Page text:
By Kelly Dearmore
By Jim Schutze
By Rachel Watts
By Lauren Drewes Daniels
By Anna Merlan
By Lee Escobedo
By Alice Laussade
Keith Richards once said Bobby Keys' greatest problem in the early '70s was that, for a while, the Lubbock-born sax player deluded himself into thinking he was a member of the Stones' inner circle. Richards and Keys were great pals, drug buddies from way back whose passion for controlled sustenance grew exponentially upon the death of their pal Gram Parsons, but Richards had to set him straight a couple of decades ago: Keys was forever going to be a Stones sideman, a hired hand brought in for a few songs on some of the records and for the tours, never to be included in any photos.
Keys now says--by phone from San Antonio, where he first met the Stones 31 years ago--he never once thought he was a Stone, just "part of it because I have to feel that way in order to play and to keep doing this for so damned long. I'm not a Rolling Stone--I've never fooled myself into thinking that I was or was ever going to be--but I definitely feel like I'm part of the band because I've contributed to the music and to some of the songs. I ain't a board member."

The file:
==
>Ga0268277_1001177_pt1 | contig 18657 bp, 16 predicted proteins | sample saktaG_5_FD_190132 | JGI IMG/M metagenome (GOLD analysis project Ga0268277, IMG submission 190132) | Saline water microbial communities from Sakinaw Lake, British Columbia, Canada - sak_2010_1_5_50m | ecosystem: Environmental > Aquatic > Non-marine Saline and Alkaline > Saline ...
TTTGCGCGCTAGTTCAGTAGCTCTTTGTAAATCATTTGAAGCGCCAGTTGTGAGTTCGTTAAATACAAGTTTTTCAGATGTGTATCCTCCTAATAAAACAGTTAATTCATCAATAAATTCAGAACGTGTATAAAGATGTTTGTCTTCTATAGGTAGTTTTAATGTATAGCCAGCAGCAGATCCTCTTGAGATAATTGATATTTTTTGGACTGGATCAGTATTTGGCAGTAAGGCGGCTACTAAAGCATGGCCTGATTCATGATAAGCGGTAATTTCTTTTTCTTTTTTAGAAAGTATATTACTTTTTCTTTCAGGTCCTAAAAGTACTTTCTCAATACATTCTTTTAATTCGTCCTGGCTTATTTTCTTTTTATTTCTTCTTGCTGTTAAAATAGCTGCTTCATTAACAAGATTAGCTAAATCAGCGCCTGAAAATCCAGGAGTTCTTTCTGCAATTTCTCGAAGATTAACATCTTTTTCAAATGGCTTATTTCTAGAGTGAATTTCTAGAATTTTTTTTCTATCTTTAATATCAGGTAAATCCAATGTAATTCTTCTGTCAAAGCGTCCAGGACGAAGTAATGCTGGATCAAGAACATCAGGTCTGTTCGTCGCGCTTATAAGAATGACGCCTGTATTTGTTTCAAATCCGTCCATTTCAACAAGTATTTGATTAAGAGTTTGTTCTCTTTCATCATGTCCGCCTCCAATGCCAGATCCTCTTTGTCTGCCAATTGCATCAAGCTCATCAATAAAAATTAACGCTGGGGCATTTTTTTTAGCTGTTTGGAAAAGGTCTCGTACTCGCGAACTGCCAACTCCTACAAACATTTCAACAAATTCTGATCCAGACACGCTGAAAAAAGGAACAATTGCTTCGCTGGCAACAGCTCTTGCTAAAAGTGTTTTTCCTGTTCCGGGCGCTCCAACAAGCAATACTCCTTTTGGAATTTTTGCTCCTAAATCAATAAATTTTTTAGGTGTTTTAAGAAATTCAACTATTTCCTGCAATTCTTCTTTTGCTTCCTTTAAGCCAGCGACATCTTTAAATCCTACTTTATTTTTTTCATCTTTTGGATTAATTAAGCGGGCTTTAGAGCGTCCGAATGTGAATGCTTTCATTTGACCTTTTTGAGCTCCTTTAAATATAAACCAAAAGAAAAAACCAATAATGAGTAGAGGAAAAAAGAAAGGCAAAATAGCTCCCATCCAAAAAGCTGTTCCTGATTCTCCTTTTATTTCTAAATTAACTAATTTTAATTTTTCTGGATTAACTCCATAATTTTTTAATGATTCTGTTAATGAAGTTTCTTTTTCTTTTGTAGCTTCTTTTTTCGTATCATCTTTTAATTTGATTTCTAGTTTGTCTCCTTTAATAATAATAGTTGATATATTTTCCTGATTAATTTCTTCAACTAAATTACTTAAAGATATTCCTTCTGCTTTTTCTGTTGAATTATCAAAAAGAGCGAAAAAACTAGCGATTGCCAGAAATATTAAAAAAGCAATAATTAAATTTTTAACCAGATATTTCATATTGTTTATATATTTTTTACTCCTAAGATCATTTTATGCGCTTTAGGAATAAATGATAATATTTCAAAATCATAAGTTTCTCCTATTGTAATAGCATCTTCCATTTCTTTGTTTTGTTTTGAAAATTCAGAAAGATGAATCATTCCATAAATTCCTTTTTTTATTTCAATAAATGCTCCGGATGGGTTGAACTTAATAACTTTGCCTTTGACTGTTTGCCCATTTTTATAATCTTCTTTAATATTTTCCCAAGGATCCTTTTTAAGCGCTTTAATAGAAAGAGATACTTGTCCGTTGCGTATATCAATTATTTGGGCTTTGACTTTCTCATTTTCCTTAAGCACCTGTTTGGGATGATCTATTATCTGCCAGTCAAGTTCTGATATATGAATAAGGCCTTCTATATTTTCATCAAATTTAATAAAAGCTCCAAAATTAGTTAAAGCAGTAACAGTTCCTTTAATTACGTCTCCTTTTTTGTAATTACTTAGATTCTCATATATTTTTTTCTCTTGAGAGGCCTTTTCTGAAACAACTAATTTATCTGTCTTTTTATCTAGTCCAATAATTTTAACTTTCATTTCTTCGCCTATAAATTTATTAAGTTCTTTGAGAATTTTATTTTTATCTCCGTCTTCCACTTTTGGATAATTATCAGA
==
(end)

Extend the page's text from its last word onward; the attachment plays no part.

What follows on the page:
Keys has been part of the Stones' touring band for 24 years, and a contributor for longer than that--he first laid down a track on "Live With Me" from 1969's Let it Bleed--an authentic Texas-born-and-bar-bred rocker (recorded with pal Buddy Holly, toured with Bobby Vee) brought in to flesh out the sound, to give it grit where it only had sugar. Keys stuck around, laid down a sax riff for "Brown Sugar" ("I've had a 20-year career based on one saxophone solo," he cries, laughing), and toured through hell and heaven, always complacent (he says) to head back to the one-nighters and Tennessee roadside attractions when the tours ended.
To hear Keys (also a guest on records by John Lennon, Delaney and Bonnie, and Ringo) tell it, the tours haven't changed much--just larger entourages, more folks to carry your luggage through airport terminals, someone to tell you not to wear the marrow-tight purple leopard-skin pants in front of 35,000 people.
"You stop and think back, man, and in 1970 there was a lot more cavalier attitude about stage presentation and varying stages of awareness that one takes the stage in," he says. "You'd go back to the hotels, and there was always several hundred girls out there waiting in the lobby. Now, I walk outside and 90 percent of the people asking for my autograph are men. That's kind of a different perspective.
"Back then, it was a little more free-form--a little more energetic and colorful. Still, on stage, it's a rock and roll band, the best I ever played with."